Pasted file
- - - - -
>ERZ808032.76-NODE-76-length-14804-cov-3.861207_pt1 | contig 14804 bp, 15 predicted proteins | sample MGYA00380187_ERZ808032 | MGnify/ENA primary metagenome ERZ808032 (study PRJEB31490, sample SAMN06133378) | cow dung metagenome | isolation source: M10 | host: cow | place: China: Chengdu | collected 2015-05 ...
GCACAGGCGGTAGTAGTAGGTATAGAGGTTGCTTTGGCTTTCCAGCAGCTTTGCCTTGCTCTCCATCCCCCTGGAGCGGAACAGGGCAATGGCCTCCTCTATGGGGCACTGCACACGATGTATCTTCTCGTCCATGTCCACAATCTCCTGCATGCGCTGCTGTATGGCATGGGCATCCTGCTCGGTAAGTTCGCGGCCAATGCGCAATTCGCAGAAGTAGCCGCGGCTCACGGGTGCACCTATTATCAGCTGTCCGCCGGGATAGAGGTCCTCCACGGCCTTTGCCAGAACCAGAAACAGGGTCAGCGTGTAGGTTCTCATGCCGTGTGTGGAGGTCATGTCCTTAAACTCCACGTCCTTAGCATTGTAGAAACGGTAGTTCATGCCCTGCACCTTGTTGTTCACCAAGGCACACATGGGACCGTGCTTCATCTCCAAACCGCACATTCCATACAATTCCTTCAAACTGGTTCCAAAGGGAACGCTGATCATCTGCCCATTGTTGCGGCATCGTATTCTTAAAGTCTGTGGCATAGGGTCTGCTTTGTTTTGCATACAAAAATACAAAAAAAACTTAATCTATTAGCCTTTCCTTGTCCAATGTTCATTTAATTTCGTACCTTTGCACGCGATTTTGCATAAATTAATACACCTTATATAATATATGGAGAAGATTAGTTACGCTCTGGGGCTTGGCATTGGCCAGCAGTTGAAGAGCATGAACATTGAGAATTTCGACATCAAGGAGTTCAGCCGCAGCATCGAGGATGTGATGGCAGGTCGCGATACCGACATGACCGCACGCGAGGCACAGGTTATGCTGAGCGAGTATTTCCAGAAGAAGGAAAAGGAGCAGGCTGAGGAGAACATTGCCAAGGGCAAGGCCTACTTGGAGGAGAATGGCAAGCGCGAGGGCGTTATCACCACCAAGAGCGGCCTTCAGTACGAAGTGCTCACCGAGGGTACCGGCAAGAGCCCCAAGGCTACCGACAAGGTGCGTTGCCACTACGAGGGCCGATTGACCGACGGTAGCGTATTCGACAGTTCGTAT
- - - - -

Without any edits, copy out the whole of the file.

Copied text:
>ERZ808032.76-NODE-76-length-14804-cov-3.861207_pt1 | contig 14804 bp, 15 predicted proteins | sample MGYA00380187_ERZ808032 | MGnify/ENA primary metagenome ERZ808032 (study PRJEB31490, sample SAMN06133378) | cow dung metagenome | isolation source: M10 | host: cow | place: China: Chengdu | collected 2015-05 ...
GCACAGGCGGTAGTAGTAGGTATAGAGGTTGCTTTGGCTTTCCAGCAGCTTTGCCTTGCTCTCCATCCCCCTGGAGCGGAACAGGGCAATGGCCTCCTCTATGGGGCACTGCACACGATGTATCTTCTCGTCCATGTCCACAATCTCCTGCATGCGCTGCTGTATGGCATGGGCATCCTGCTCGGTAAGTTCGCGGCCAATGCGCAATTCGCAGAAGTAGCCGCGGCTCACGGGTGCACCTATTATCAGCTGTCCGCCGGGATAGAGGTCCTCCACGGCCTTTGCCAGAACCAGAAACAGGGTCAGCGTGTAGGTTCTCATGCCGTGTGTGGAGGTCATGTCCTTAAACTCCACGTCCTTAGCATTGTAGAAACGGTAGTTCATGCCCTGCACCTTGTTGTTCACCAAGGCACACATGGGACCGTGCTTCATCTCCAAACCGCACATTCCATACAATTCCTTCAAACTGGTTCCAAAGGGAACGCTGATCATCTGCCCATTGTTGCGGCATCGTATTCTTAAAGTCTGTGGCATAGGGTCTGCTTTGTTTTGCATACAAAAATACAAAAAAAACTTAATCTATTAGCCTTTCCTTGTCCAATGTTCATTTAATTTCGTACCTTTGCACGCGATTTTGCATAAATTAATACACCTTATATAATATATGGAGAAGATTAGTTACGCTCTGGGGCTTGGCATTGGCCAGCAGTTGAAGAGCATGAACATTGAGAATTTCGACATCAAGGAGTTCAGCCGCAGCATCGAGGATGTGATGGCAGGTCGCGATACCGACATGACCGCACGCGAGGCACAGGTTATGCTGAGCGAGTATTTCCAGAAGAAGGAAAAGGAGCAGGCTGAGGAGAACATTGCCAAGGGCAAGGCCTACTTGGAGGAGAATGGCAAGCGCGAGGGCGTTATCACCACCAAGAGCGGCCTTCAGTACGAAGTGCTCACCGAGGGTACCGGCAAGAGCCCCAAGGCTACCGACAAGGTGCGTTGCCACTACGAGGGCCGATTGACCGACGGTAGCGTATTCGACAGTTCGTAT